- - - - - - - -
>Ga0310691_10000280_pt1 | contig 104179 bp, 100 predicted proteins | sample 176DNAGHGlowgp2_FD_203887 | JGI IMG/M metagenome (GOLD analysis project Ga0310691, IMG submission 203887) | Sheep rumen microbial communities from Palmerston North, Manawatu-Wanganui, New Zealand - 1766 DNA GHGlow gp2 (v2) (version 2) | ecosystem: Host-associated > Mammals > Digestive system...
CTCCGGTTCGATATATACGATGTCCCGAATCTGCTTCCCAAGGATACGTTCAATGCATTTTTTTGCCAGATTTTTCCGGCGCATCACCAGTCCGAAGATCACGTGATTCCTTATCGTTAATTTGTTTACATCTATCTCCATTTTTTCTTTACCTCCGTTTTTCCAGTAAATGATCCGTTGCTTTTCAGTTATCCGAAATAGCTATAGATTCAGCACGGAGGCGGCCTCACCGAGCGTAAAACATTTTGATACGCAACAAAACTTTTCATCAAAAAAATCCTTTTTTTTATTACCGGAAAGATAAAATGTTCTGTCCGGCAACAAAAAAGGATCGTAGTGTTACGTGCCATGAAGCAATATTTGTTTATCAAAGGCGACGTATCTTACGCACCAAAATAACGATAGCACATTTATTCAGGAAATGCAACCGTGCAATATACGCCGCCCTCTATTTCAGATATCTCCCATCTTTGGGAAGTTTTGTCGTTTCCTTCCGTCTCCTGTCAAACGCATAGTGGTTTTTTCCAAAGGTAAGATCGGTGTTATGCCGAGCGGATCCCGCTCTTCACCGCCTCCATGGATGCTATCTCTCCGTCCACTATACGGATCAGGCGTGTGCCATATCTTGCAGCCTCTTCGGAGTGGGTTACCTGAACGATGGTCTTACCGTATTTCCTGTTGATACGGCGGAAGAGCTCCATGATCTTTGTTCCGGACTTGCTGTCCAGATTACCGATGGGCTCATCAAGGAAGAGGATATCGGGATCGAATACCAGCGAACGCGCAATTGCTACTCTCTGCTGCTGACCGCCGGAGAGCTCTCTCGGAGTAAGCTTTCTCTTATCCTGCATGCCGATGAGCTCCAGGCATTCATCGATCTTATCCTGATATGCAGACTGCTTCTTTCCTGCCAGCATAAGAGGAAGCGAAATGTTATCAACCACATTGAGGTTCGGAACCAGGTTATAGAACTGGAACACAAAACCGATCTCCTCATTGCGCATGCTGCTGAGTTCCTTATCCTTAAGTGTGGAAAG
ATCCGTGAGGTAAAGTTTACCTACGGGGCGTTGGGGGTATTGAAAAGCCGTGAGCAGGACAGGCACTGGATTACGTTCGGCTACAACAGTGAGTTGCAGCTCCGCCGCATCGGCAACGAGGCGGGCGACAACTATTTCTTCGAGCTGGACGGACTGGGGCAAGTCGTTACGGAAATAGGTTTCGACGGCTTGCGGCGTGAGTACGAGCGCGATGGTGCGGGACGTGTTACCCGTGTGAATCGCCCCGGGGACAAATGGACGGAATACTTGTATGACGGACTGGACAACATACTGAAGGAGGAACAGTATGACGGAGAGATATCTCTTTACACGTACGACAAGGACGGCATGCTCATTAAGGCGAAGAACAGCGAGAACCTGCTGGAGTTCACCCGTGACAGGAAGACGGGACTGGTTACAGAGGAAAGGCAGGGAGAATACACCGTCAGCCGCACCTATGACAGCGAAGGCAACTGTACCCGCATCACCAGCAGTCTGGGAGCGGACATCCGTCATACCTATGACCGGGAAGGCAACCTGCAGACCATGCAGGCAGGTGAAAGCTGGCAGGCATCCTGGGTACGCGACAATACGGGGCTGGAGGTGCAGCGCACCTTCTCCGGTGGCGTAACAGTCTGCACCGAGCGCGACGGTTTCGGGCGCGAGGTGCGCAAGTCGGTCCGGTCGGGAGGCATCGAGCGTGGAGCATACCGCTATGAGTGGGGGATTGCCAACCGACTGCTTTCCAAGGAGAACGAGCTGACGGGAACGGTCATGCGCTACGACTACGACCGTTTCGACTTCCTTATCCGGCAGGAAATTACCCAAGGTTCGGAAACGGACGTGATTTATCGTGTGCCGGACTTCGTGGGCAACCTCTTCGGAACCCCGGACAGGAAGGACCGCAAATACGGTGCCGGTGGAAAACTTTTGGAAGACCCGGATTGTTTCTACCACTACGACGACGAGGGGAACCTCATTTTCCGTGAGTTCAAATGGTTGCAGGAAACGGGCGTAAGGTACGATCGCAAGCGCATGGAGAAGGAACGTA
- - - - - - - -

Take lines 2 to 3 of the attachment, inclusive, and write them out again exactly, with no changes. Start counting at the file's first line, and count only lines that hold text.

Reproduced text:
CTCCGGTTCGATATATACGATGTCCCGAATCTGCTTCCCAAGGATACGTTCAATGCATTTTTTTGCCAGATTTTTCCGGCGCATCACCAGTCCGAAGATCACGTGATTCCTTATCGTTAATTTGTTTACATCTATCTCCATTTTTTCTTTACCTCCGTTTTTCCAGTAAATGATCCGTTGCTTTTCAGTTATCCGAAATAGCTATAGATTCAGCACGGAGGCGGCCTCACCGAGCGTAAAACATTTTGATACGCAACAAAACTTTTCATCAAAAAAATCCTTTTTTTTATTACCGGAAAGATAAAATGTTCTGTCCGGCAACAAAAAAGGATCGTAGTGTTACGTGCCATGAAGCAATATTTGTTTATCAAAGGCGACGTATCTTACGCACCAAAATAACGATAGCACATTTATTCAGGAAATGCAACCGTGCAATATACGCCGCCCTCTATTTCAGATATCTCCCATCTTTGGGAAGTTTTGTCGTTTCCTTCCGTCTCCTGTCAAACGCATAGTGGTTTTTTCCAAAGGTAAGATCGGTGTTATGCCGAGCGGATCCCGCTCTTCACCGCCTCCATGGATGCTATCTCTCCGTCCACTATACGGATCAGGCGTGTGCCATATCTTGCAGCCTCTTCGGAGTGGGTTACCTGAACGATGGTCTTACCGTATTTCCTGTTGATACGGCGGAAGAGCTCCATGATCTTTGTTCCGGACTTGCTGTCCAGATTACCGATGGGCTCATCAAGGAAGAGGATATCGGGATCGAATACCAGCGAACGCGCAATTGCTACTCTCTGCTGCTGACCGCCGGAGAGCTCTCTCGGAGTAAGCTTTCTCTTATCCTGCATGCCGATGAGCTCCAGGCATTCATCGATCTTATCCTGATATGCAGACTGCTTCTTTCCTGCCAGCATAAGAGGAAGCGAAATGTTATCAACCACATTGAGGTTCGGAACCAGGTTATAGAACTGGAACACAAAACCGATCTCCTCATTGCGCATGCTGCTGAGTTCCTTATCCTTAAGTGTGGAAAG
ATCCGTGAGGTAAAGTTTACCTACGGGGCGTTGGGGGTATTGAAAAGCCGTGAGCAGGACAGGCACTGGATTACGTTCGGCTACAACAGTGAGTTGCAGCTCCGCCGCATCGGCAACGAGGCGGGCGACAACTATTTCTTCGAGCTGGACGGACTGGGGCAAGTCGTTACGGAAATAGGTTTCGACGGCTTGCGGCGTGAGTACGAGCGCGATGGTGCGGGACGTGTTACCCGTGTGAATCGCCCCGGGGACAAATGGACGGAATACTTGTATGACGGACTGGACAACATACTGAAGGAGGAACAGTATGACGGAGAGATATCTCTTTACACGTACGACAAGGACGGCATGCTCATTAAGGCGAAGAACAGCGAGAACCTGCTGGAGTTCACCCGTGACAGGAAGACGGGACTGGTTACAGAGGAAAGGCAGGGAGAATACACCGTCAGCCGCACCTATGACAGCGAAGGCAACTGTACCCGCATCACCAGCAGTCTGGGAGCGGACATCCGTCATACCTATGACCGGGAAGGCAACCTGCAGACCATGCAGGCAGGTGAAAGCTGGCAGGCATCCTGGGTACGCGACAATACGGGGCTGGAGGTGCAGCGCACCTTCTCCGGTGGCGTAACAGTCTGCACCGAGCGCGACGGTTTCGGGCGCGAGGTGCGCAAGTCGGTCCGGTCGGGAGGCATCGAGCGTGGAGCATACCGCTATGAGTGGGGGATTGCCAACCGACTGCTTTCCAAGGAGAACGAGCTGACGGGAACGGTCATGCGCTACGACTACGACCGTTTCGACTTCCTTATCCGGCAGGAAATTACCCAAGGTTCGGAAACGGACGTGATTTATCGTGTGCCGGACTTCGTGGGCAACCTCTTCGGAACCCCGGACAGGAAGGACCGCAAATACGGTGCCGGTGGAAAACTTTTGGAAGACCCGGATTGTTTCTACCACTACGACGACGAGGGGAACCTCATTTTCCGTGAGTTCAAATGGTTGCAGGAAACGGGCGTAAGGTACGATCGCAAGCGCATGGAGAAGGAACGTA